The ‘Not To Do List’: Why Everyone Should Have One...
Using a To Do list is the most simple task management system around. All it requires you to do
is decide what’s important and then add it to a list. Yet all too often, the
To Do list, which is meant to help us achieve more, just becomes a ‘vertical filing
cabinet’ – a store for a myriad of ideas, thoughts and tasks that come at us throughout the
As a result, time-eating items smother what’s really important and knock us off course.
So here’s the antidote – a list of Not To Dos of all the jobs that should never find their way
into our daily schedules.
Here are a few suggestions for what to avoid:
1) Non-Productive Items.
Remove all non-productive, low-value tasks that demand our time, but actually just make us ‘busy
fools’. These are the culprits responsible for making us feel end of a day that we have done a lot,
even though in reality we’ve achieved very little.
2) Time-inefficient Tasks.
Try to avoid listing time-intensive items that could be done a faster way. Running
errands that take you away from your desk can often be done more efficiently. For example, why take
40 minutes to go out to the bank when, if you subscribe to Internet banking you can complete a
transaction in one tenth the time?
3) Tasks Better Outsourced.
Why are your doing tasks that can be readily outsourced to others who are better equipped
or more able to do them (and for a small price, in most cases). When we have multiple calls on our
time, we know we can’t do everything, so why try? Just because you could do something doesn’t mean
that you have to, so hand the job over to someone who can do it faster and better than you.
4) Tasks That Don't Move Your Forward.
If you find yourself doing things that don’t move you consistently towards a goal, a
target or an objective, either professional or personal, think hard about doing them at all.
These are things that you do out of habit, rather than a strict necessity, or to meet a specific
goal. When you’ve been doing the same things day after day for years and years, it may be time to
question whether these regular tasks should be on your To Do list at all.
Be honest with yourself.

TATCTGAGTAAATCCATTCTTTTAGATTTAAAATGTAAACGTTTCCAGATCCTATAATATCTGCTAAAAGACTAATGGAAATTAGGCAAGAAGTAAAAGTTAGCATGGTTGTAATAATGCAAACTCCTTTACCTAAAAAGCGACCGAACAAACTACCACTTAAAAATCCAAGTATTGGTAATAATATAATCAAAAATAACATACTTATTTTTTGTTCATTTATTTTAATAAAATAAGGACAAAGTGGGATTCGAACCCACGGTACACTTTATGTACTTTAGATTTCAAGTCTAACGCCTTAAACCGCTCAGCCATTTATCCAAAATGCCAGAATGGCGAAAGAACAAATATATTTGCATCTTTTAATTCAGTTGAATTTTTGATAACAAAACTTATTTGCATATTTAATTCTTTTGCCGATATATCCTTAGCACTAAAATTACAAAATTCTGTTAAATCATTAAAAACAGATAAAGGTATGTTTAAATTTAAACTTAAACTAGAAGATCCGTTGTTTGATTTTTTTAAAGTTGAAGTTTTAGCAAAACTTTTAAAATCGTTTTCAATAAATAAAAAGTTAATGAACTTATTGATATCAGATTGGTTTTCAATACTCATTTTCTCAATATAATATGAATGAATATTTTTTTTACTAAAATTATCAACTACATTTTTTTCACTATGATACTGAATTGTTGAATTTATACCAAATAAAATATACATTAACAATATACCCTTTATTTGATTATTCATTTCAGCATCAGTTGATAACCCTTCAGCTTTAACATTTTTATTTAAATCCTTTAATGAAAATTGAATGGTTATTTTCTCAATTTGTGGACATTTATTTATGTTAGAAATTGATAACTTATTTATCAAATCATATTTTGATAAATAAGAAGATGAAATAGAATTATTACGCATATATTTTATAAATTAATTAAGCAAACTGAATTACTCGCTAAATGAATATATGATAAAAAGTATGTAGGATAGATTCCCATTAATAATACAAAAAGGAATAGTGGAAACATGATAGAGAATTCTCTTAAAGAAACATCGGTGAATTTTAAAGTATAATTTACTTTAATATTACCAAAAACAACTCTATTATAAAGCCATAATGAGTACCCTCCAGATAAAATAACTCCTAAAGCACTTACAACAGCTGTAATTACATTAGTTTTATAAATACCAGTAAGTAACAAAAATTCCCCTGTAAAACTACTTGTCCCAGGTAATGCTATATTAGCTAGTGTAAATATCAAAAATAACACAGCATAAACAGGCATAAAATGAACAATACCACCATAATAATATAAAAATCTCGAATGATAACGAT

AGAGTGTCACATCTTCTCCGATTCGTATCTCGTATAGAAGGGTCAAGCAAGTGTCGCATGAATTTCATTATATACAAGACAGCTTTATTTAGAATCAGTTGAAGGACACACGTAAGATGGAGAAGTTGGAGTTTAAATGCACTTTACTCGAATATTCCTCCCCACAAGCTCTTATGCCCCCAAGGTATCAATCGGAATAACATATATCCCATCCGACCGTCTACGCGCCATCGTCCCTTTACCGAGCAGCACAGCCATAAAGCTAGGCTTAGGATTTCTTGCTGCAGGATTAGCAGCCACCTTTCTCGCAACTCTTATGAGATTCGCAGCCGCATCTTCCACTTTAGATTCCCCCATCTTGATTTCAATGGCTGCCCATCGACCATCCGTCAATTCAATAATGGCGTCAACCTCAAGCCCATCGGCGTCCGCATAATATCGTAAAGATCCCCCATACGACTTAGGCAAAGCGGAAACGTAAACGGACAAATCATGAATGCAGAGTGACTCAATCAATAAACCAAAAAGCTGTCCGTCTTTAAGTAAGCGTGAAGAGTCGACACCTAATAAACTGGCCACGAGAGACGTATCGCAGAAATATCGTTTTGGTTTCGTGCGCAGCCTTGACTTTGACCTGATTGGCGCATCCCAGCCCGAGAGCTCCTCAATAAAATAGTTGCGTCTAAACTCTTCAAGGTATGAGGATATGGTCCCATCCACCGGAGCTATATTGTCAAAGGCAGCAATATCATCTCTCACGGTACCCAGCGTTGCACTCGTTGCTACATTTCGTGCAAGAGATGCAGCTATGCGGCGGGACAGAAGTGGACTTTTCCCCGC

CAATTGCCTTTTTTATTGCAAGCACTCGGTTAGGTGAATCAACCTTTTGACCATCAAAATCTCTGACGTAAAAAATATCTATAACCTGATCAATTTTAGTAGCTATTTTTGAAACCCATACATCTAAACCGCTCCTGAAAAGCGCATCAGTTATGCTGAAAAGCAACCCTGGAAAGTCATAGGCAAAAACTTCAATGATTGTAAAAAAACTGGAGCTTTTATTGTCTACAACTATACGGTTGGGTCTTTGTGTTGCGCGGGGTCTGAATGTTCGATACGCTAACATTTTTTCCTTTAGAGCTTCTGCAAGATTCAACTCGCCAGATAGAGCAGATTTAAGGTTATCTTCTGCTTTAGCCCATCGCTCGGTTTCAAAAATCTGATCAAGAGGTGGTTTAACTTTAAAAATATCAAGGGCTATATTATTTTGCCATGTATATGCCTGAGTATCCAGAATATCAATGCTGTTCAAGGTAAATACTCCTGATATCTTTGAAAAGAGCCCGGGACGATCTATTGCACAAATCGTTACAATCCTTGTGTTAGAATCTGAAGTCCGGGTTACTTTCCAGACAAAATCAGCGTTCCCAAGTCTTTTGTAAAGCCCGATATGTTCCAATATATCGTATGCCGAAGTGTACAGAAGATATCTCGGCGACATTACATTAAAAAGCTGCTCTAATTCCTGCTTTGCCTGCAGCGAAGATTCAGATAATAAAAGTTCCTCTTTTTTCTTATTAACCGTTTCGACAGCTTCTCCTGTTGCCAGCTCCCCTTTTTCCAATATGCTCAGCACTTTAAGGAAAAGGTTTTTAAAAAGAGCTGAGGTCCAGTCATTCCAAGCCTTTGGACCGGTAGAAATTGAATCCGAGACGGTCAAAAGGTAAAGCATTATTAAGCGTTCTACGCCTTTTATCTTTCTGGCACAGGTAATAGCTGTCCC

If you find yourself trying hard to justify why a task that’s actually non-productive should
remain on your To Do list, then make it a ‘Not To Do’.
If you have a notebook full of old To Do lists, or use task management software that archives
completed jobs, look through these and identify the ‘time strippers’ that all too regularly crop
6) Time-wasting interruptions.
Consider keeping a journal for a week or so, noting any interruptions that occur during your
working day, causing productivity to dip.
7) Easy Tasks That Don’t Offer Real Benefit.
Particularly when faced with having to battle through a tough project, it can be easy to ‘bunk
off’ from tough tasks and populate your To Do list with ‘avoidance items’ instead, which give
short-term ‘pleasure’ rather than the ‘pain’ of a difficult but more important task.
8) Things that other people give us to do.
Delegation may be a great productivity-boosting tool, but not when you are the one being dumped
on by others. Sometimes that’s the nature of your job, but when the opportunity arises to say ‘No’,
take it, and keep other people’s tasks off your To Do list.
9) Things You Hate Doing.
Try and limit the number of unpleasant tasks that make it onto your To Do list, not by ignoring
them if they need to be done, but by finding ways to change a process, or a routine, so you no
longer need to do them at all.
Most of us are guilty of adding large, scary items to our To Do list like ‘Exhibition’ or
‘Marketing’. But while these may be useful aide memoires, they aren’t very helpful in giving us
practical actions that we can get on with right now. Consequently, they remain untouched on our
list because we’re not sure how to tackle them. So make sure that only smaller do-able actions make
it onto your To Do list by asking yourself the simple question: ‘What is the next action I can take
to move this project or item forward?’ Answer that and you will have an item that can go on a To Do
11) Vague Tasks.
By this, we mean vague To Dos that that are written using a ‘general’ verb like Do, Organize,
Create or Contact. These are too ‘fluffy’ and lacking in focus. If you aren’t using verbs like
Write, Phone, Meet, File, then you probably aren’t creating small enough actionable steps.
12) Open-ended Tasks.
If your work-day contains tasks that don’t have a specific ‘deliverable’, these
possibly shouldn’t be on your To Do list because it will be difficult to know when you have
Instead, quantify how much needs to be done to complete the task, for instance ‘Write 10 pages
of report’ or ‘Make 20 marketing phone calls’. This will break large jobs into smaller pieces.
Revisit Your Not-To-Do List.
When you have made up your list of Not To Dos, print it out and stick a copy to a wall near your
desk. Then remember to give it a glance when planning the week ahead.
Having a Not To Do list forces you think from another direction about how you use your time.
Unlike a To Do list, it may not need to be updated daily, but it should still be a ‘living
document’ that will change over time and with circumstances. So, review what is on it regularly,
and add to it as necessary to stop those nasty Not To Do items creeping back in.
The very fact that you are spending time looking at the flip side of your To Dos will help you
create a more streamlined week by making you realize just how you are squandering at least part of
your time and so holding yourself back from ultimate success.